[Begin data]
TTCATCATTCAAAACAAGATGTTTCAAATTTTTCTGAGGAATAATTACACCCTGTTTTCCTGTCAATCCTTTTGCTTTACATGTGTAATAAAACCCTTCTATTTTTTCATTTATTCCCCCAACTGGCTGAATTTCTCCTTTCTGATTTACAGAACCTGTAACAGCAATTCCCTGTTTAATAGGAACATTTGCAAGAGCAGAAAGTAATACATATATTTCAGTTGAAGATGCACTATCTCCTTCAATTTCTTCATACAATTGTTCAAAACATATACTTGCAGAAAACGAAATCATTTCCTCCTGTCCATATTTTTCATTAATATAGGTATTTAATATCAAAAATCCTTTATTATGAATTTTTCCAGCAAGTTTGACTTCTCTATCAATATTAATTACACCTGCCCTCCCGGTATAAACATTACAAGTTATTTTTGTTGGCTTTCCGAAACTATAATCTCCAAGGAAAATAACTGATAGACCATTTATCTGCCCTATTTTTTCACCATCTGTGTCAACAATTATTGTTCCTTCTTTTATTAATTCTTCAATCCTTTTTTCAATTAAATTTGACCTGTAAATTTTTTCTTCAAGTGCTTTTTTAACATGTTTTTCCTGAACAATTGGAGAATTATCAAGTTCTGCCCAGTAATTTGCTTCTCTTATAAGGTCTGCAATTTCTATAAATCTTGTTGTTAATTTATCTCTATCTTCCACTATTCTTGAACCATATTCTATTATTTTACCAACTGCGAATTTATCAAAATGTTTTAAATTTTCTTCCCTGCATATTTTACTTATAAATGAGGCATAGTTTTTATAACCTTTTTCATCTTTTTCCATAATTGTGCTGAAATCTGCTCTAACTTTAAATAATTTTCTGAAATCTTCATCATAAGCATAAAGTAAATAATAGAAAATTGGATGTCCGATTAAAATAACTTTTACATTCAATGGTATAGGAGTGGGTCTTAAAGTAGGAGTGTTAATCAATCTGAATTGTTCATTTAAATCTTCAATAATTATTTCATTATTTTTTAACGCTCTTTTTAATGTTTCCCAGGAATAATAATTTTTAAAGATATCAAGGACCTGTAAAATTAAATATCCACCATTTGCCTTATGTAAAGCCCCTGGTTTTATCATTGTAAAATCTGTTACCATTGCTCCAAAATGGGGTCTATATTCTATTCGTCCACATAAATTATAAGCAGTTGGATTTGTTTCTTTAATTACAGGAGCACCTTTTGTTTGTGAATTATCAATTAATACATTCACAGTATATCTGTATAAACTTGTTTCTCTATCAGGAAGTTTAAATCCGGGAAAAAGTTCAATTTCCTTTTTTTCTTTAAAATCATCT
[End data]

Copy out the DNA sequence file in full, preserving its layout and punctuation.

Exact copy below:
TTCATCATTCAAAACAAGATGTTTCAAATTTTTCTGAGGAATAATTACACCCTGTTTTCCTGTCAATCCTTTTGCTTTACATGTGTAATAAAACCCTTCTATTTTTTCATTTATTCCCCCAACTGGCTGAATTTCTCCTTTCTGATTTACAGAACCTGTAACAGCAATTCCCTGTTTAATAGGAACATTTGCAAGAGCAGAAAGTAATACATATATTTCAGTTGAAGATGCACTATCTCCTTCAATTTCTTCATACAATTGTTCAAAACATATACTTGCAGAAAACGAAATCATTTCCTCCTGTCCATATTTTTCATTAATATAGGTATTTAATATCAAAAATCCTTTATTATGAATTTTTCCAGCAAGTTTGACTTCTCTATCAATATTAATTACACCTGCCCTCCCGGTATAAACATTACAAGTTATTTTTGTTGGCTTTCCGAAACTATAATCTCCAAGGAAAATAACTGATAGACCATTTATCTGCCCTATTTTTTCACCATCTGTGTCAACAATTATTGTTCCTTCTTTTATTAATTCTTCAATCCTTTTTTCAATTAAATTTGACCTGTAAATTTTTTCTTCAAGTGCTTTTTTAACATGTTTTTCCTGAACAATTGGAGAATTATCAAGTTCTGCCCAGTAATTTGCTTCTCTTATAAGGTCTGCAATTTCTATAAATCTTGTTGTTAATTTATCTCTATCTTCCACTATTCTTGAACCATATTCTATTATTTTACCAACTGCGAATTTATCAAAATGTTTTAAATTTTCTTCCCTGCATATTTTACTTATAAATGAGGCATAGTTTTTATAACCTTTTTCATCTTTTTCCATAATTGTGCTGAAATCTGCTCTAACTTTAAATAATTTTCTGAAATCTTCATCATAAGCATAAAGTAAATAATAGAAAATTGGATGTCCGATTAAAATAACTTTTACATTCAATGGTATAGGAGTGGGTCTTAAAGTAGGAGTGTTAATCAATCTGAATTGTTCATTTAAATCTTCAATAATTATTTCATTATTTTTTAACGCTCTTTTTAATGTTTCCCAGGAATAATAATTTTTAAAGATATCAAGGACCTGTAAAATTAAATATCCACCATTTGCCTTATGTAAAGCCCCTGGTTTTATCATTGTAAAATCTGTTACCATTGCTCCAAAATGGGGTCTATATTCTATTCGTCCACATAAATTATAAGCAGTTGGATTTGTTTCTTTAATTACAGGAGCACCTTTTGTTTGTGAATTATCAATTAATACATTCACAGTATATCTGTATAAACTTGTTTCTCTATCAGGAAGTTTAAATCCGGGAAAAAGTTCAATTTCCTTTTTTTCTTTAAAATCATCT